A Year in Photos

Photography, fiction, and personal essays form my three primary creative outlets. For this blog's first 18 months, I used it primarily for photography. As I've returned to creative writing, I'll use this blog for fiction, too. Sometimes, when reality needs to be discussed more than truth, I write personal essays.

This blog will continue to showcase as many above-average photos as I can muster. Hopefully my written work will be as good or better than the visual. Whichever drew you here -- photographs or fiction, I hope you enjoy both.

Thursday, January 30, 2014

Found Photos Friday -- 1970s American West 1 of 3

Last summer I picked up  small box of slides at a flea market on Treasure Island. The slides had great photos of the American West from what I thought at the time would be the 1950s. How, though, I suspect they are from the 1960s or maybe even the 1970s. The box had two distinct groups of images -- Western U.S. and a car show. So the first three posts will be for the Western U.S. slides, a middle post with some miscellaneous shots from the lot, and then a post of car show slides.

I'm leading off here with a shot of who I suspect was the photographer. Classic self-portrait, and these are often rare in found photo boxes.

This shot was totally red, so recovering the color data was basically impossible. I admit to being curious about what mine that is.

Wednesday, January 29, 2014

Goodbye to the Olympus OMG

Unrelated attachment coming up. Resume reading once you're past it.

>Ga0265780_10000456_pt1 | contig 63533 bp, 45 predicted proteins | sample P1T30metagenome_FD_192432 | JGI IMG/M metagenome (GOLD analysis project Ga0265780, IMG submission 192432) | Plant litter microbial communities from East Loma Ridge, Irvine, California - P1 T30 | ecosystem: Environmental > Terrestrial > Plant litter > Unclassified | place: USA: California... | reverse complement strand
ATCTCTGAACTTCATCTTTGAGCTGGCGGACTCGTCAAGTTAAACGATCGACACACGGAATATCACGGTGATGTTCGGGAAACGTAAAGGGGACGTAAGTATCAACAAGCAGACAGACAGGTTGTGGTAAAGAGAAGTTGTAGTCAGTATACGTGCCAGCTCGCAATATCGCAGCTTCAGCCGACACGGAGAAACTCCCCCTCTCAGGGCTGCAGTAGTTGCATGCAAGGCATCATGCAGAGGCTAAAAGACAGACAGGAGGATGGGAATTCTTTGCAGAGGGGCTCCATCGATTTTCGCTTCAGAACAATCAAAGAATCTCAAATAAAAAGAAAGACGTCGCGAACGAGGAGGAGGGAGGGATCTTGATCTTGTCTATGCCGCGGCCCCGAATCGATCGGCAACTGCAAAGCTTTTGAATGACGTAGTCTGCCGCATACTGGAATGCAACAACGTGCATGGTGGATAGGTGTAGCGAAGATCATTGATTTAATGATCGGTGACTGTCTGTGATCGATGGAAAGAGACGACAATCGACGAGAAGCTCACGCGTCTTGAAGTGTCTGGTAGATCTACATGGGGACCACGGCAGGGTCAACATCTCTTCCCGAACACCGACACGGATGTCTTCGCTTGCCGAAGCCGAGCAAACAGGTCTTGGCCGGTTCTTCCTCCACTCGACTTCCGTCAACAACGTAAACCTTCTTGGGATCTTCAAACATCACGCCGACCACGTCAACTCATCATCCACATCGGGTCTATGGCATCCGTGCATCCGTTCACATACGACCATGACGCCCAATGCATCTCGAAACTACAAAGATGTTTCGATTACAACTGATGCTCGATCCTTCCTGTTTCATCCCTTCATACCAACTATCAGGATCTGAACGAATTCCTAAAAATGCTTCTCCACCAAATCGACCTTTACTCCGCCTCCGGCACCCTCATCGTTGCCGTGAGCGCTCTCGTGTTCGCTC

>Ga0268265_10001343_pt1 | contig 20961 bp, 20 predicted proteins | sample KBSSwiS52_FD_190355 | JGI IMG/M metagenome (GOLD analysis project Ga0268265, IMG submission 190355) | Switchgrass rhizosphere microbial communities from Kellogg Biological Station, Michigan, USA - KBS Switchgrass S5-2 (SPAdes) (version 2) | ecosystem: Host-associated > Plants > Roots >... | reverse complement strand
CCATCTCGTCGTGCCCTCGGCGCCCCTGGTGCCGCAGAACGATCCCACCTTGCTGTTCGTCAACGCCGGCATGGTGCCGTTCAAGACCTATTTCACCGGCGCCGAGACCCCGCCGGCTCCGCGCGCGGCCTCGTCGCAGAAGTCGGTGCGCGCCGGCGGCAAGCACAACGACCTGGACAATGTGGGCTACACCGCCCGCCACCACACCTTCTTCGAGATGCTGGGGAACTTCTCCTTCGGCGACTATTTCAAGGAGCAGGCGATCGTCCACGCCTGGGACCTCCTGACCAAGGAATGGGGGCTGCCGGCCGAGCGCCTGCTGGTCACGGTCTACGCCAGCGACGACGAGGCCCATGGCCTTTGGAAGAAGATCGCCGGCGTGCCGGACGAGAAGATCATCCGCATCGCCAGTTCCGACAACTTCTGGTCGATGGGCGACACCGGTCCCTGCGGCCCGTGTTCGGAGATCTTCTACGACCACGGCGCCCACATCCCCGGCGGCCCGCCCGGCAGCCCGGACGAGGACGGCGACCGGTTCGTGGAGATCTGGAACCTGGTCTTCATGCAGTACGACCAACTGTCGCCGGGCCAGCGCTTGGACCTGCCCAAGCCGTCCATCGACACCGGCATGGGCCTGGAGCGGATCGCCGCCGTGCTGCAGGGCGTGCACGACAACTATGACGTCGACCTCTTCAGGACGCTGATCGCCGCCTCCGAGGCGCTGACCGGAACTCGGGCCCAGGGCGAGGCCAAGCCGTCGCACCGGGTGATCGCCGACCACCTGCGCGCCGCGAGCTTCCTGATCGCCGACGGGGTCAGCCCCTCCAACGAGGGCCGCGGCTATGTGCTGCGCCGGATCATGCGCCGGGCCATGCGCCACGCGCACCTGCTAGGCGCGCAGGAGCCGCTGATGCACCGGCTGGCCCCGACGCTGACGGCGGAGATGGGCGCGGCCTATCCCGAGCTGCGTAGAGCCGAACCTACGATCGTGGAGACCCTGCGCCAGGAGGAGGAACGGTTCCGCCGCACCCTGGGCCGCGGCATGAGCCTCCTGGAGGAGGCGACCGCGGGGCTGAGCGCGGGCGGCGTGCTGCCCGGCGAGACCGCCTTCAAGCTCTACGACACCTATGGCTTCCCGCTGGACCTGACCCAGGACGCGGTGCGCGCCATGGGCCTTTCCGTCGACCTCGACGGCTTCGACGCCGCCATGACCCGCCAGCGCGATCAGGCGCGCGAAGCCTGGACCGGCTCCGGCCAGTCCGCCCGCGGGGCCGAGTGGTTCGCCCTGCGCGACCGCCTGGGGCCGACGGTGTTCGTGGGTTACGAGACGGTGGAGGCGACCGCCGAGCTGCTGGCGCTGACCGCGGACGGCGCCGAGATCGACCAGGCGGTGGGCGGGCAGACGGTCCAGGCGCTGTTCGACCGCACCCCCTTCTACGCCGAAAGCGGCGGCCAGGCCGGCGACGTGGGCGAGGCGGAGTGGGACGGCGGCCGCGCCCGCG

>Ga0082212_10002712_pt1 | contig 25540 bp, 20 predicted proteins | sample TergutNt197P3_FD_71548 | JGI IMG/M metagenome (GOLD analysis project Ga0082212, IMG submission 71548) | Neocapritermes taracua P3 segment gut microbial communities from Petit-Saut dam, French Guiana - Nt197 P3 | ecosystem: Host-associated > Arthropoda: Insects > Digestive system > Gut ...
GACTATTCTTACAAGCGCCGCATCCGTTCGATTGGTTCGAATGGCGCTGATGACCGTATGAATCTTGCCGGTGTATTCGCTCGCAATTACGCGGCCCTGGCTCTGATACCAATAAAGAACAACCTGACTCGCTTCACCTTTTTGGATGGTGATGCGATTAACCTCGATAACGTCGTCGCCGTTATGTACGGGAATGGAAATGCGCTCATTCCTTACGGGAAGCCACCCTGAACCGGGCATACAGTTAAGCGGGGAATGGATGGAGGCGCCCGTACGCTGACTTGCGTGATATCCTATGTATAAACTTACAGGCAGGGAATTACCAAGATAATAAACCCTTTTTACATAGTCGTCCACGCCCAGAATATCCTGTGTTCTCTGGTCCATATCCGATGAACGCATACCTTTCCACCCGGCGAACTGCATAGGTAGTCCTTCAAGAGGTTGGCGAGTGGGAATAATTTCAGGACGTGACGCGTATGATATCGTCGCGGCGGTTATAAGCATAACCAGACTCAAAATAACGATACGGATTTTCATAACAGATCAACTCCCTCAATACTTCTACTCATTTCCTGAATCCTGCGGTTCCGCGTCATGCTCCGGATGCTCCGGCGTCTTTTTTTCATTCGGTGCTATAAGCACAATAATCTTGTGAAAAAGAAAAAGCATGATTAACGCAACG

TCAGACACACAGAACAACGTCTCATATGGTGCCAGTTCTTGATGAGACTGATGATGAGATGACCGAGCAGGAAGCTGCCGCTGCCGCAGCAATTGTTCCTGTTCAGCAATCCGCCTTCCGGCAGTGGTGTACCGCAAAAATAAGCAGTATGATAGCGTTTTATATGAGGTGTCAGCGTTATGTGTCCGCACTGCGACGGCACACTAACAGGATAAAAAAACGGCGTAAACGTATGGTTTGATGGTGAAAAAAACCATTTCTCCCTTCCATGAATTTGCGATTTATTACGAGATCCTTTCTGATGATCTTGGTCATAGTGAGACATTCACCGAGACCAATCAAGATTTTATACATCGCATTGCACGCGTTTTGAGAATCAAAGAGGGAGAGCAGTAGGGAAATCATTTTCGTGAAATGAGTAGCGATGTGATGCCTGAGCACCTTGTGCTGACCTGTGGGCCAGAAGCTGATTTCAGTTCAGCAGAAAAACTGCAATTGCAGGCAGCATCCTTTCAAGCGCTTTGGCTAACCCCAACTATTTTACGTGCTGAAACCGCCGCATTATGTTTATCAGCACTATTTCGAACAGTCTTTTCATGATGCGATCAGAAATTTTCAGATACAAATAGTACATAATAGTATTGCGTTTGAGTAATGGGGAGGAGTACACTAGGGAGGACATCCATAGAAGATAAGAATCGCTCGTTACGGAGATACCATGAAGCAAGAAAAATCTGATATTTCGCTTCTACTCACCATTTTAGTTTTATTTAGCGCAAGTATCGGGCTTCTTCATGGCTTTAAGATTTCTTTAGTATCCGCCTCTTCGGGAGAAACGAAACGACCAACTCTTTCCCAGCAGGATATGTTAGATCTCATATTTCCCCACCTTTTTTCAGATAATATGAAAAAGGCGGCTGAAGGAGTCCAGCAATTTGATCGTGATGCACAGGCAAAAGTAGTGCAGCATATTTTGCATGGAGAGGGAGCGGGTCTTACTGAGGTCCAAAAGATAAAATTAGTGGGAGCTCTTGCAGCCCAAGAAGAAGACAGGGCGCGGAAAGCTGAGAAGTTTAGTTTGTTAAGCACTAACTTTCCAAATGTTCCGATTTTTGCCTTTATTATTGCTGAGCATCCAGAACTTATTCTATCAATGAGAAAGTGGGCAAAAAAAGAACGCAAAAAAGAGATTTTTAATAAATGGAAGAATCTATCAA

After picking up an Olympus OM-2N a couple months back, I decided I only really need the one Olympus body. I don't really shoot Olympus all that often (even though their lenses are AMAZING.) So I decided to have one last evening of fun with my OMG and some mirrors.

A fun self-portrait. This took a while to get without blur since the exposure time was between two and five seconds.

Using my dad's old Captain Video robots, a flashlight, and (not at the same time) a candle, I set up a mirror box. The box is taped on the outside so I can take it apart if I want. I used a two-way mirror to allow me to photograph it it from outside. Having the lights in the apartment off helped reduce camera reflections, but didn't eliminate them.

For this and the one below, I used a cigarette lighter to create some spark effects.

I'll actually miss the little OMG. It's a great camera.

Tuesday, January 28, 2014

Photo Class Portfolio

Last fall I took Photo 101 for fun. I learned a lot and got to refresh my darkroom skills, my main goal. For my final portfolio, I picked abstracts. I was happy to see, during the final class, that my portfolio was not the best. I can think of at least two that I thought were as good or, honestly, better. One of the better portfolios came from Erik Bender, whose blog you can read here.

Here's my final portfolio. I'll add some notes about how I made each shot. I decided to attempt abstracts created by abstracting subjects, using darkroom processes, through macro work, and by simply photographing unrecognizable subjects. I managed all four, which I was happy with.

These first four received pretty wild speculation about how I captured them. People noted the movement in the last one, and the abstract forms in the first two. To me, the third should have been a hint that something ordered had occurred. A lot of people asked how I did them and I agreed to show the class after my portfolio showing if no one guessed the method. That received some interest. After my portfolio showing, I turned on my cell phone and switched to my Electric Sheep live wallpaper. I used a macro lens and took about 13 rolls of film of the wallpaper's renderings to obtain these four shots.

I made these two with a pinhole camera. The first pinhole is a Monster energy drink (how do people drink that stuff?!?) can with five pinholes in an "X" pattern. The latter is a Brisk Iced Tea can with two pinholes oriented at about 75 degrees.